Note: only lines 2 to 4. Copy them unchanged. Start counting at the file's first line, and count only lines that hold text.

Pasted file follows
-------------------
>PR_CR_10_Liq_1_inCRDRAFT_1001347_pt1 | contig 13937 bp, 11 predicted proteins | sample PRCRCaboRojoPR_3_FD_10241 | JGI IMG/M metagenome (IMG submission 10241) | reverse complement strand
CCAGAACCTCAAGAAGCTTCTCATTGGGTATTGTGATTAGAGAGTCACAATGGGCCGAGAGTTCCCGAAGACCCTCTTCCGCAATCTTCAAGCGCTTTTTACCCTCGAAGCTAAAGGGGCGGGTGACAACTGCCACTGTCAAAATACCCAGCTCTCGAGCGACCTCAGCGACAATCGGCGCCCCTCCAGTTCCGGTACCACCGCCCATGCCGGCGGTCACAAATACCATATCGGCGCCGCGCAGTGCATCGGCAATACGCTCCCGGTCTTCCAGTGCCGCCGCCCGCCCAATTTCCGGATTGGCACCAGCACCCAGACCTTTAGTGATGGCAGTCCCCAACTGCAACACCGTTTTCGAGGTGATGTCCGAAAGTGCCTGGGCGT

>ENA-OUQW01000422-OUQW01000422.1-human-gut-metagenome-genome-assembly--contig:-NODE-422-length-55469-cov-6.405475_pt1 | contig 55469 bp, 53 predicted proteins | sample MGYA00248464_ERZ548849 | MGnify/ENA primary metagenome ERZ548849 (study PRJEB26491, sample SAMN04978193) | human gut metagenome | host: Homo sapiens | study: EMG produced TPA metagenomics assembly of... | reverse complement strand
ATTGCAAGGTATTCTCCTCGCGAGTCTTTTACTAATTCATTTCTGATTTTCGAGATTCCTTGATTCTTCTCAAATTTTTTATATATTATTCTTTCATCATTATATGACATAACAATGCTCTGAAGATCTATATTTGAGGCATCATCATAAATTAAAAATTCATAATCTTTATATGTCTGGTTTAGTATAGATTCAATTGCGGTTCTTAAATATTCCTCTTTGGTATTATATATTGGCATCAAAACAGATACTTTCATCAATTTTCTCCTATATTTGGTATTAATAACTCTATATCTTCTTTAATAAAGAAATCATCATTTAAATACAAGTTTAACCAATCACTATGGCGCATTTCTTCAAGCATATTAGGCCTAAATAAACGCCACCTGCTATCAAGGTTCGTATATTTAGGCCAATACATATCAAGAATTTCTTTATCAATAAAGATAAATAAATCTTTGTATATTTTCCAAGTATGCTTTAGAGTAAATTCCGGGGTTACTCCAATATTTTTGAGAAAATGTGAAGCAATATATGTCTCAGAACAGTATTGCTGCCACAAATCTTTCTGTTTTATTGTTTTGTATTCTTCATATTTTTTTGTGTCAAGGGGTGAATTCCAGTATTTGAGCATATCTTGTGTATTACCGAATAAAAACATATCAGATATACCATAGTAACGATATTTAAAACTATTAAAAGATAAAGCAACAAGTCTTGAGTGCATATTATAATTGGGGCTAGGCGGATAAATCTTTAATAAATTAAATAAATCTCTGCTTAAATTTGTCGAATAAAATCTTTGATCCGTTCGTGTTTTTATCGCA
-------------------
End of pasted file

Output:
CCAGAACCTCAAGAAGCTTCTCATTGGGTATTGTGATTAGAGAGTCACAATGGGCCGAGAGTTCCCGAAGACCCTCTTCCGCAATCTTCAAGCGCTTTTTACCCTCGAAGCTAAAGGGGCGGGTGACAACTGCCACTGTCAAAATACCCAGCTCTCGAGCGACCTCAGCGACAATCGGCGCCCCTCCAGTTCCGGTACCACCGCCCATGCCGGCGGTCACAAATACCATATCGGCGCCGCGCAGTGCATCGGCAATACGCTCCCGGTCTTCCAGTGCCGCCGCCCGCCCAATTTCCGGATTGGCACCAGCACCCAGACCTTTAGTGATGGCAGTCCCCAACTGCAACACCGTTTTCGAGGTGATGTCCGAAAGTGCCTGGGCGT

>ENA-OUQW01000422-OUQW01000422.1-human-gut-metagenome-genome-assembly--contig:-NODE-422-length-55469-cov-6.405475_pt1 | contig 55469 bp, 53 predicted proteins | sample MGYA00248464_ERZ548849 | MGnify/ENA primary metagenome ERZ548849 (study PRJEB26491, sample SAMN04978193) | human gut metagenome | host: Homo sapiens | study: EMG produced TPA metagenomics assembly of... | reverse complement strand
ATTGCAAGGTATTCTCCTCGCGAGTCTTTTACTAATTCATTTCTGATTTTCGAGATTCCTTGATTCTTCTCAAATTTTTTATATATTATTCTTTCATCATTATATGACATAACAATGCTCTGAAGATCTATATTTGAGGCATCATCATAAATTAAAAATTCATAATCTTTATATGTCTGGTTTAGTATAGATTCAATTGCGGTTCTTAAATATTCCTCTTTGGTATTATATATTGGCATCAAAACAGATACTTTCATCAATTTTCTCCTATATTTGGTATTAATAACTCTATATCTTCTTTAATAAAGAAATCATCATTTAAATACAAGTTTAACCAATCACTATGGCGCATTTCTTCAAGCATATTAGGCCTAAATAAACGCCACCTGCTATCAAGGTTCGTATATTTAGGCCAATACATATCAAGAATTTCTTTATCAATAAAGATAAATAAATCTTTGTATATTTTCCAAGTATGCTTTAGAGTAAATTCCGGGGTTACTCCAATATTTTTGAGAAAATGTGAAGCAATATATGTCTCAGAACAGTATTGCTGCCACAAATCTTTCTGTTTTATTGTTTTGTATTCTTCATATTTTTTTGTGTCAAGGGGTGAATTCCAGTATTTGAGCATATCTTGTGTATTACCGAATAAAAACATATCAGATATACCATAGTAACGATATTTAAAACTATTAAAAGATAAAGCAACAAGTCTTGAGTGCATATTATAATTGGGGCTAGGCGGATAAATCTTTAATAAATTAAATAAATCTCTGCTTAAATTTGTCGAATAAAATCTTTGATCCGTTCGTGTTTTTATCGCA